...and a Tough Old Soldier Brings Off a Daring Rescue
Col. Arthur "Bull" Simons, 60, is one old soldier who refuses to fade away. A former Green Beret, he earned a chestful of fruit salad for his feats of derring-do in two wars and 30 years of active service in the Army. Until last month his most publicized exploit was the 1970 commando raid he led on Sontay prison camp, deep in North Vietnam, only to find that the American POWs had been evacuated by their captors. ("But we shot a hundred or so North Vietnamese," he says, "and that was a bonus.") Last month, in the midst of the Iranian revolution, he was at it again, leading a 15-man paramilitary team that spirited two imprisoned Americans out of the country.
It began about midnight on New Year's Day, when Simons got a phone call at the rural Florida home where he has lived since leaving the Army in 1970. The caller was H. Ross Perot, the gung-ho multimillionaire head of Electronic Data Systems Corp. in Dallas. Two EDS employees, William Gaylord and Paul Chiapparone, had been arrested in Tehran, Perot explained. He wanted Simons, an old friend, to get them out. Simons flew to Dallas the next morning. After two weeks of training Simons and his carefully selected team of former Army Rangers and Marine officers flew to the Middle East.
Gaylord and Chiapparone were in Gasre Prison, a formidable penitentiary on the outskirts of Tehran. The State Department says the men had been imprisoned on charges of corruption involving Iranian officials; Perot maintains they were being held for ransom. Whatever the circumstances, Perot decided after visiting the prison that "our team was too small to extract these men by force." Instead, they were freed by a remarkable stroke of good fortune when Simons-inspired street mobs stormed Gasre, releasing the Americans and 11,000 other prisoners. The men then made their way to a rendezvous in Simons' room at Tehran's Hyatt Hotel. "That evening we were sitting in the room and the telephone rang," recalls Simons. He answered and heard a click. "I didn't wait a minute. Whoosh—we got out of there." His instinct told him that something was amiss, and he was right. Two hours after the Americans had fled, a gang of revolutionaries riddled the hotel room with machine-gun bullets.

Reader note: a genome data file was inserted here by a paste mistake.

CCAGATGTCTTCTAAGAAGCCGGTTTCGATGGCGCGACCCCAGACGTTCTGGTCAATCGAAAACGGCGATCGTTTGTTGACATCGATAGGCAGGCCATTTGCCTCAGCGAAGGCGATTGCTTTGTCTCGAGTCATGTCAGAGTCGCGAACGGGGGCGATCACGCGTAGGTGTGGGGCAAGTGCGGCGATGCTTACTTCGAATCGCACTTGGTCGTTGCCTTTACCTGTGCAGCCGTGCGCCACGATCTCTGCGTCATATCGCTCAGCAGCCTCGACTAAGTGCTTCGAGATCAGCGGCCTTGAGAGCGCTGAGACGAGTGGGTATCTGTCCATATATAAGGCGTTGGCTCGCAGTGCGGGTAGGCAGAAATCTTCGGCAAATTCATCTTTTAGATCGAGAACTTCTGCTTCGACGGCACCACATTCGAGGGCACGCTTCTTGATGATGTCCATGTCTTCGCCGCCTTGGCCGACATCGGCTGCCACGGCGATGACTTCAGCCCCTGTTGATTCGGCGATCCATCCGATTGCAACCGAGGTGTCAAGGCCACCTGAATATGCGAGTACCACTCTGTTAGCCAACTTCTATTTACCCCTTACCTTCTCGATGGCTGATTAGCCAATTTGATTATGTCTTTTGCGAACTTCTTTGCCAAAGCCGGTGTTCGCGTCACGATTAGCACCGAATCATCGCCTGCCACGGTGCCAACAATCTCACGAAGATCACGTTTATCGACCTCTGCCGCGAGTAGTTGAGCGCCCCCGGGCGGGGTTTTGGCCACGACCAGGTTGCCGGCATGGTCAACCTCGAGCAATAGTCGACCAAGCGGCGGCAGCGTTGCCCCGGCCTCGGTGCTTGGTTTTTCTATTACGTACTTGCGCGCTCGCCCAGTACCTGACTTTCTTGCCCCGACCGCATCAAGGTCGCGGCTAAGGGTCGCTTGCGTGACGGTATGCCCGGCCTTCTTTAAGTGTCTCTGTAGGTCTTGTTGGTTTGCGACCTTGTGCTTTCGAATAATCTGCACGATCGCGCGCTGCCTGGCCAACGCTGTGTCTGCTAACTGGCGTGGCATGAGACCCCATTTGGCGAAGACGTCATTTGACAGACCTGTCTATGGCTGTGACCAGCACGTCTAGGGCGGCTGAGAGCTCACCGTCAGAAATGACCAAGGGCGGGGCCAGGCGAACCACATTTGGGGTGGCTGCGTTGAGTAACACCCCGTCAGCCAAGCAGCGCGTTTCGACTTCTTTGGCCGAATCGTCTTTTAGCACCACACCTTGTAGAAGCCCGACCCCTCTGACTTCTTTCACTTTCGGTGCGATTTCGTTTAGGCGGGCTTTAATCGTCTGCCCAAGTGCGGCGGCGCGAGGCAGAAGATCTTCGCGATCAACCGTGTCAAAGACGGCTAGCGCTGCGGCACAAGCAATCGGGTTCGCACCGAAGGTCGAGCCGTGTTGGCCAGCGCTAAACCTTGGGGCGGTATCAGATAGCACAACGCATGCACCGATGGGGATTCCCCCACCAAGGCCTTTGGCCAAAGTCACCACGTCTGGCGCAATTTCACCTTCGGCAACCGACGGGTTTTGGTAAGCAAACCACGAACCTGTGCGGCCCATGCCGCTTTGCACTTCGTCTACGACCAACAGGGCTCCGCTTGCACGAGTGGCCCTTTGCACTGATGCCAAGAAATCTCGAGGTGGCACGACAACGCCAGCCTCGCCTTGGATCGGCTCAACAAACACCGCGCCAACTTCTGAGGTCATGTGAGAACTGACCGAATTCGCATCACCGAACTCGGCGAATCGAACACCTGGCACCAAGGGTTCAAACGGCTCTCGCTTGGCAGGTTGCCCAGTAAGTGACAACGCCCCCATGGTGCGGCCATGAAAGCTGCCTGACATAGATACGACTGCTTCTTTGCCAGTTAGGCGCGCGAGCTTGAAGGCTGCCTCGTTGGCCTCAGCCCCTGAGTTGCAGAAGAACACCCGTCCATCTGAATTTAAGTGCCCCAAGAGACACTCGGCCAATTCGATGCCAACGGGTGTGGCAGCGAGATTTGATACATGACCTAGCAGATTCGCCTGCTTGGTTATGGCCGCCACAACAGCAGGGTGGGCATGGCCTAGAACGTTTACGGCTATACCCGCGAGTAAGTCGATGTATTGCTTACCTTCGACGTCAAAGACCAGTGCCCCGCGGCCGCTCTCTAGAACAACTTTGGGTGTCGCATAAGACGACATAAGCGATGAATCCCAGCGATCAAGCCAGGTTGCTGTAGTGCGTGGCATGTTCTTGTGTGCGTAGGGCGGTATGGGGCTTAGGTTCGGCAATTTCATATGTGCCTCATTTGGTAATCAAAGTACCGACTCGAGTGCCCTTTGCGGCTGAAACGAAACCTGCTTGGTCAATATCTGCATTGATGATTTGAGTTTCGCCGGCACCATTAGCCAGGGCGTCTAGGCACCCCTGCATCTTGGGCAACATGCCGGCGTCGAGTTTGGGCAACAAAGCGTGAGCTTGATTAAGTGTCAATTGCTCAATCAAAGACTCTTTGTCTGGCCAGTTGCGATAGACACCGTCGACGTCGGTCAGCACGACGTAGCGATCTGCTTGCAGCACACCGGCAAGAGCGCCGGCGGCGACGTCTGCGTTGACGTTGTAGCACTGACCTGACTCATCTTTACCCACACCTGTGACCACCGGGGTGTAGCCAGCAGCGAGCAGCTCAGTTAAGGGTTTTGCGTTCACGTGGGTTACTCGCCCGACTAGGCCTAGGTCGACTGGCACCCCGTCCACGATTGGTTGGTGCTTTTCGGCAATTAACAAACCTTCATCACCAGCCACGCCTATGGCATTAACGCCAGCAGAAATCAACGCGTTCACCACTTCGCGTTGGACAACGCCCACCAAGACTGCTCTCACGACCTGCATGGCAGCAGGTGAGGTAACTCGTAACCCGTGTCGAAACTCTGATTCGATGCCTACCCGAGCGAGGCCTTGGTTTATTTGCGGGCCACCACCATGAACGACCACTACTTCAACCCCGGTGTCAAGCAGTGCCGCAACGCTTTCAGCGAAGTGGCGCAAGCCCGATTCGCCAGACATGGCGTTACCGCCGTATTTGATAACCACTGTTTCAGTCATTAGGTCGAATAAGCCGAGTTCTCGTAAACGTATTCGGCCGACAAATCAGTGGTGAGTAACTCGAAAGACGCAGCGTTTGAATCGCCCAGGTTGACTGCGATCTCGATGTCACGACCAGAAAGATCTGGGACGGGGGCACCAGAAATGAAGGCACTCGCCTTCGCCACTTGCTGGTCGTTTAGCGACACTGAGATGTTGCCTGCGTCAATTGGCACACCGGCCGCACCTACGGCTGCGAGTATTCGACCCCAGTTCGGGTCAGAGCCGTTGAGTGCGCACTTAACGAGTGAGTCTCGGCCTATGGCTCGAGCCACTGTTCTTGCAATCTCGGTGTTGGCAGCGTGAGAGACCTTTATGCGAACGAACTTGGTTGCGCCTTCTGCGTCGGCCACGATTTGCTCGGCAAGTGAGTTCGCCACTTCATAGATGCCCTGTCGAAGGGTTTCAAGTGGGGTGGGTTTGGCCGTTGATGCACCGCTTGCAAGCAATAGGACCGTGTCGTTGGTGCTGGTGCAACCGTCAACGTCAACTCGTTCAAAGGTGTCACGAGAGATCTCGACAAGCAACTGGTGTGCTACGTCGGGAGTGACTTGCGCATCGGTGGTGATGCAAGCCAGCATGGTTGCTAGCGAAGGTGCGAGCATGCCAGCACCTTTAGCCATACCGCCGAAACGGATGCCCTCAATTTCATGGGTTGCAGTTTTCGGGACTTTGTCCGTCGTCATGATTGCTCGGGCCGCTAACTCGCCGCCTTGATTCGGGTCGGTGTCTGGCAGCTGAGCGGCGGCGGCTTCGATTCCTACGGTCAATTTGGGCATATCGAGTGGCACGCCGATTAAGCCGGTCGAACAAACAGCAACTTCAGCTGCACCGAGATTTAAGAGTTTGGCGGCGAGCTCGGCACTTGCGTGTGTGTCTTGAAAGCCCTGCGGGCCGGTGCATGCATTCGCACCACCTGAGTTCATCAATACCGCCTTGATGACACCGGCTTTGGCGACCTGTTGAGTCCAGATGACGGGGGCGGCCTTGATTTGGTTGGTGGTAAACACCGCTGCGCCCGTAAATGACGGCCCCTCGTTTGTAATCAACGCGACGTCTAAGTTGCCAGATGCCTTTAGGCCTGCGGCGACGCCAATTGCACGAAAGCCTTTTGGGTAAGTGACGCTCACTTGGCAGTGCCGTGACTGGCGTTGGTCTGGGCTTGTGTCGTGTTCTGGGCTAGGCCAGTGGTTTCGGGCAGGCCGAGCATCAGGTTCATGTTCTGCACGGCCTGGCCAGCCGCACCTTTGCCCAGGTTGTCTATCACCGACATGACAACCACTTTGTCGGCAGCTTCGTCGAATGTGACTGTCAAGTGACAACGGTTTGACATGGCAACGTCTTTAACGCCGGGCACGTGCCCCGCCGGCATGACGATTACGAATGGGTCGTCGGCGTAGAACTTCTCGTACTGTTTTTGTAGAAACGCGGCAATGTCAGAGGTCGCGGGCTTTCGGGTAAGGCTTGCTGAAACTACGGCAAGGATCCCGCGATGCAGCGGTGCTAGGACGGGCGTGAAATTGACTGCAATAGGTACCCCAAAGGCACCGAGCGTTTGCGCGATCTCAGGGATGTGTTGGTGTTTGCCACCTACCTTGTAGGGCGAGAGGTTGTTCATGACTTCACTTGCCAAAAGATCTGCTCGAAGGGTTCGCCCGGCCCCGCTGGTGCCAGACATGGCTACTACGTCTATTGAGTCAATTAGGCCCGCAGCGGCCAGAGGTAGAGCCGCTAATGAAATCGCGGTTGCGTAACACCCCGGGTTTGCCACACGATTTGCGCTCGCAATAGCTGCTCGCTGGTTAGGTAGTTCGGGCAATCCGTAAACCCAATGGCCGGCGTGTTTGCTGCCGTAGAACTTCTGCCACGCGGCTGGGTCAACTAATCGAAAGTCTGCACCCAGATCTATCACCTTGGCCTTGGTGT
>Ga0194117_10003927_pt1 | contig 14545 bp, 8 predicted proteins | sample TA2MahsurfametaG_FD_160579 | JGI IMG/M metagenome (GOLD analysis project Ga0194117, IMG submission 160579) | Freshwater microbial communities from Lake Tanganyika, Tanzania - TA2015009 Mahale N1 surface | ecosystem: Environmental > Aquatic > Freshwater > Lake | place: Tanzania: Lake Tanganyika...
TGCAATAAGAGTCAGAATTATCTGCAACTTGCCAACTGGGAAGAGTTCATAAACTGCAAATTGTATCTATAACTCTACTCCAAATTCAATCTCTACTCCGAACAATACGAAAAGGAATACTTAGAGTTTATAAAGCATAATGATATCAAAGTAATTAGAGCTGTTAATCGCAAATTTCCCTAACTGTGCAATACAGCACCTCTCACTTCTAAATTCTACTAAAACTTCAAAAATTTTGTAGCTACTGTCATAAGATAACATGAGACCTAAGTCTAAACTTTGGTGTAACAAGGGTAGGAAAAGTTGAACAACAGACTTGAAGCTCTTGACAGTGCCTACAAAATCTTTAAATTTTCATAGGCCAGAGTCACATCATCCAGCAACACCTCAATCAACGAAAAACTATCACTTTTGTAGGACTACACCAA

After hiding in the abandoned home of an EDS employee for a few days, Simons and five others left Tehran in two cars. The country was in chaos, and the Americans made the meandering 450-mile trip to the Turkish frontier without incident—unarmed. "We told everyone we were just a group of American men going home to visit our wives and children," explains Simons. "Why would a group like that be carrying weapons?" At the border there was a long, tense delay when an excitable young Turkish customs official asked why Gaylord and Chiapparone had no passports (they had been confiscated in prison). Simons, who once served in Turkey, was able to calm the situation. Then, after a call to Ankara, where Perot had spoken with Turkish officials, the party was waved across the border to freedom.
"Let me sum up what the colonel is," exulted Perot later. "I was with the colonel the night John Wayne met him after the Vietnam raid. John shook hands with tears in his eyes and said: 'Colonel, you are in real life the role that I play in the movies.' "
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